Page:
NFL Reputation Did Not Suffer Due to Betting in London

October 27, 2014
NFL Reputation Did Not Suffer Due to Betting in London

Reports surfaced that the NFL would increase the number of London games in 2015. The Daily Mail was first to report that there would be five NFL games in London next year. The NFL denied the news. Even if the information is erroneous, the NFL adding more games in London would surprise few people.

The NFL has been playing games in London that would not make national television in the U.S. The teams that gave up home games this year went a combined 12-36 in 2013. All three have been known to have attendance problems.

Oakland Raiders and Jacksonville Jaguars remove seats from inventory to declare sellouts so that home games may air on local TV. The Raiders cover 11,000 seats on “Mount Davis”. The number of seats tarped by the Jaguars rivals this number.

The Falcons do not remove any seats from its ticket sales to avoid blackouts, however, losing seasons have been known to hurt ticket sales. The Falcons had two blackouts during its 4-12 season in 2007.

None of these teams would be able to sell the 85,000 seats purchased by London NFL fans at Wembley Stadium. The London games sellout and do not cause any apparent harm to the league’s reputation. If they did, the league would probably not be returning year after year, nor would it have expanded the series to three games in 2014.

While the news of more London games was widely reported on Sunday, the NFL is preparing for a second sports betting legal battle in New Jersey. The NFL and four other sports leagues alleged that they would suffer “irreparable harm” if Monmouth Park had written betting tickets this weekend on its games. Meanwhile, gamblers in London were placing wagers at betting shops all over the city on the Lions/Falcons game, as well as all other NFL contests.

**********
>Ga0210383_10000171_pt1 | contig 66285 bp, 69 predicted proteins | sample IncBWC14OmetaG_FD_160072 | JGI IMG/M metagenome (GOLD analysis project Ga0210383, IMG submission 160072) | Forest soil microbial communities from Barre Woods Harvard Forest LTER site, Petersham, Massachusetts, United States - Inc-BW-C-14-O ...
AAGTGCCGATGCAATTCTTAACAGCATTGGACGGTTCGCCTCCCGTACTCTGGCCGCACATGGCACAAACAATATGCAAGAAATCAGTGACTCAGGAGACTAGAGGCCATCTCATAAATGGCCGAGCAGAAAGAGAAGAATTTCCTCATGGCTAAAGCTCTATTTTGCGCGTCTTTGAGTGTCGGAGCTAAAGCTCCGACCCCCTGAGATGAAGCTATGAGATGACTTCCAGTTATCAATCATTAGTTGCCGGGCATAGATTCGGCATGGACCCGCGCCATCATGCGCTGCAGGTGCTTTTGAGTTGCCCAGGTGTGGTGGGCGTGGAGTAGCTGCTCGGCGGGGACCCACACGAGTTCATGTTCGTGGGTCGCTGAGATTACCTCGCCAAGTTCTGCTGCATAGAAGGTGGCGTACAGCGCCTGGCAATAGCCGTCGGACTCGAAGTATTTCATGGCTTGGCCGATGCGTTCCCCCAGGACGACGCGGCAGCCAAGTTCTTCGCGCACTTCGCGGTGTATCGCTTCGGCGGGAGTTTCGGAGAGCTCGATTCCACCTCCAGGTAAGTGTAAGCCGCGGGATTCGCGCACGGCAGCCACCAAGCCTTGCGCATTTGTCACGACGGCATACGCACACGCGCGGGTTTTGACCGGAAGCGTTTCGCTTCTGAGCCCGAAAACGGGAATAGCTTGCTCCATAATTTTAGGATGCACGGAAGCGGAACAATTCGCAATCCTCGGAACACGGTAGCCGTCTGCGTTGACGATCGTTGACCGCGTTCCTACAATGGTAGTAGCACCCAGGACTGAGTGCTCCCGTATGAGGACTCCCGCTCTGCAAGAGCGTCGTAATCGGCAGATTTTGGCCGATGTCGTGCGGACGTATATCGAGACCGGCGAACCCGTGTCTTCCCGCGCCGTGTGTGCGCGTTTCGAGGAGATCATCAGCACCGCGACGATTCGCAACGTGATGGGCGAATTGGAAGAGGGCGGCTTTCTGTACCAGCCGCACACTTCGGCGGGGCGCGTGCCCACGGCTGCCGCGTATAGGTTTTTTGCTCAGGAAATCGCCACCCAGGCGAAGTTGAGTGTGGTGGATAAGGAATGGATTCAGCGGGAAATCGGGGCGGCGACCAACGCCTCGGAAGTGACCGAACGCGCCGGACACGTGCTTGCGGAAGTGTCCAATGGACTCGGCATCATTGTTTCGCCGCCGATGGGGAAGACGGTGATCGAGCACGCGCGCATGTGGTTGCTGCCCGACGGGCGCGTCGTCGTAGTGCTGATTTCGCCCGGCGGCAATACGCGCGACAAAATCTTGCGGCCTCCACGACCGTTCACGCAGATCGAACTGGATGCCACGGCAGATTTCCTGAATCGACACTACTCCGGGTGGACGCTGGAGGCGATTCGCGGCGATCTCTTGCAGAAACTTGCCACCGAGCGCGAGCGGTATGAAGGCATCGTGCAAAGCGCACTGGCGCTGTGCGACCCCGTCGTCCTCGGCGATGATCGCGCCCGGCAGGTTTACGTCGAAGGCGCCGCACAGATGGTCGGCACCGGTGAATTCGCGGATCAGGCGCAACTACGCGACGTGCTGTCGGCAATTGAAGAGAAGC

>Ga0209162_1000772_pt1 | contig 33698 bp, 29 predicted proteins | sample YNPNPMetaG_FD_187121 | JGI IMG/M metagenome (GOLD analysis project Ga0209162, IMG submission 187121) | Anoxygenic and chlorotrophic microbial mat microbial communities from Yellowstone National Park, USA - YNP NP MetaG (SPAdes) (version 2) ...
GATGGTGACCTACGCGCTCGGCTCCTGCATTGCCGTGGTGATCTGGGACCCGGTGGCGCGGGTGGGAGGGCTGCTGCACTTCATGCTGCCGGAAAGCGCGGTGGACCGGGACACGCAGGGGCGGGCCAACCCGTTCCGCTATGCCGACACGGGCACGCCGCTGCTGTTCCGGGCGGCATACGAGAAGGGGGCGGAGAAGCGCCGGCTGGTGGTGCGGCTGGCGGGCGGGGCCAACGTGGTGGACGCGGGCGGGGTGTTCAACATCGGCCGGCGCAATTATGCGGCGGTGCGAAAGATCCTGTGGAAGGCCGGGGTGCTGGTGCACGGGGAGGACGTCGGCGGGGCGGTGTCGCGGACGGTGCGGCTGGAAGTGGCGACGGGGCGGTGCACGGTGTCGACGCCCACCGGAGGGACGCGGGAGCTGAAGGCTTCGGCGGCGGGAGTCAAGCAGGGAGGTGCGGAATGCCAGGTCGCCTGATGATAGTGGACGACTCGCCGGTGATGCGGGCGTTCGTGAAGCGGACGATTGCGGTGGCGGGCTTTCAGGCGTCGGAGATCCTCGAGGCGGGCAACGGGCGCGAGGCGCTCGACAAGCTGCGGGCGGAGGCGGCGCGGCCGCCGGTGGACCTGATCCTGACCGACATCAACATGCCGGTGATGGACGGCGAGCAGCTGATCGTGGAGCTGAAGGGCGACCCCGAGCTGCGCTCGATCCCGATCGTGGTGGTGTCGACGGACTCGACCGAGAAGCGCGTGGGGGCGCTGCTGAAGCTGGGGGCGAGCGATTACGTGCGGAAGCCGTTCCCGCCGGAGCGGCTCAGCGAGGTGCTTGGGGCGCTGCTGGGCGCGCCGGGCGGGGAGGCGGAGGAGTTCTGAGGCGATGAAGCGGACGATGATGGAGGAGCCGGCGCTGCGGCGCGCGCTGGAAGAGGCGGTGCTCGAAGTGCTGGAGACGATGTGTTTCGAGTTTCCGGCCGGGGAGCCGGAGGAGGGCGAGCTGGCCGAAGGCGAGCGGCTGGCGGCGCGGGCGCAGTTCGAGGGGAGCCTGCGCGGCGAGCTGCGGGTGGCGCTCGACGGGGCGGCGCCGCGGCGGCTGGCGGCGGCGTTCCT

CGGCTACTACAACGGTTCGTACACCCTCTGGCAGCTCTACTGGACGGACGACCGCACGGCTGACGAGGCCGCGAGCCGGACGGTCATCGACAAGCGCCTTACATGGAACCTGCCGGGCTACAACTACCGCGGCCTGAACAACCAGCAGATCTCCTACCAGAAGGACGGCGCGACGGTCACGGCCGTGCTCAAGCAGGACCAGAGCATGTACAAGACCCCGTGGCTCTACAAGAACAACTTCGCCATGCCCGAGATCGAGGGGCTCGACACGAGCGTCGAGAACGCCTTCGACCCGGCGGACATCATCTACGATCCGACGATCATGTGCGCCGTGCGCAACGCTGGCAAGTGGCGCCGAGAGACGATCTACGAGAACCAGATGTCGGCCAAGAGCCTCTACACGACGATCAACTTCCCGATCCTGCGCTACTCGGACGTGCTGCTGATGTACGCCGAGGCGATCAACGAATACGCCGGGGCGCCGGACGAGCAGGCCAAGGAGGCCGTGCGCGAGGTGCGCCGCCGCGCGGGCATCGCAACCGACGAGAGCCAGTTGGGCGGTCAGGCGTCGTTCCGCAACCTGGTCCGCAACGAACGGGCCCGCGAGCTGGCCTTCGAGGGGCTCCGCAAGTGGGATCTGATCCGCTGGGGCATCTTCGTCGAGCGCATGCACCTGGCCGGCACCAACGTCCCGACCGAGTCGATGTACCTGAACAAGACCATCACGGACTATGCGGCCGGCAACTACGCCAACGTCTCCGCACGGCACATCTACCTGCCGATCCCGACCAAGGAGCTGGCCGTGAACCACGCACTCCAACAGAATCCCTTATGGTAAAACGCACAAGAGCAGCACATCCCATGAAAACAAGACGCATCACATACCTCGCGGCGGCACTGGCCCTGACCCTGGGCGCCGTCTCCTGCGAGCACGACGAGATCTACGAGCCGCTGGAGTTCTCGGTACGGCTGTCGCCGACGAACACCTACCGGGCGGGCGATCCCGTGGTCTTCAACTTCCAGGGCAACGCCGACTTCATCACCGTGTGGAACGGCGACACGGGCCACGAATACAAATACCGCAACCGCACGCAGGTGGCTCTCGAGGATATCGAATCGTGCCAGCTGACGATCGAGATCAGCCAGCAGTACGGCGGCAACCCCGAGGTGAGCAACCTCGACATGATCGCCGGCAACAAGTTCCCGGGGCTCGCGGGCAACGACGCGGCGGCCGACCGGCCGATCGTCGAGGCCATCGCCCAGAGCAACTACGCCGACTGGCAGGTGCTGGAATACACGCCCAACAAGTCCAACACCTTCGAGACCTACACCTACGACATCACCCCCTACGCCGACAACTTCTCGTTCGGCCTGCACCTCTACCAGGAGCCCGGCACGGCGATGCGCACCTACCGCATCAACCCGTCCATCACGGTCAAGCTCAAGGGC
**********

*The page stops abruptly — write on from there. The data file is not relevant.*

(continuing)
The irreparable harm argument is absurd considering the same league is spreading games to generate interest in a possible franchise in London. That is not the only betting friendly venue where NFL games have been played. The Buffalo Bills played one regular season game each year at Rogers Centre in Toronto between 2008 and 2013. Bettors may buy NFL parlay cards through the Ontario Lottery and Gaming Corporation.

The NBA plays games in Toronto. As part of its agreement, NBA wagering is forbidden in Ontario. This was not a condition of the NFL playing in Toronto, nor was it a concern in London.

The NBA also demanded that Nevada ban betting on the 2007 All Star Game. Gaming regulators and sports books obliged.

The NFL seems to be picking and choosing where it feels sports betting should be allowed on its games. It is becoming difficult to take their argument in New Jersey seriously when it does not hold other jurisdictions where its games are played to the same standards.

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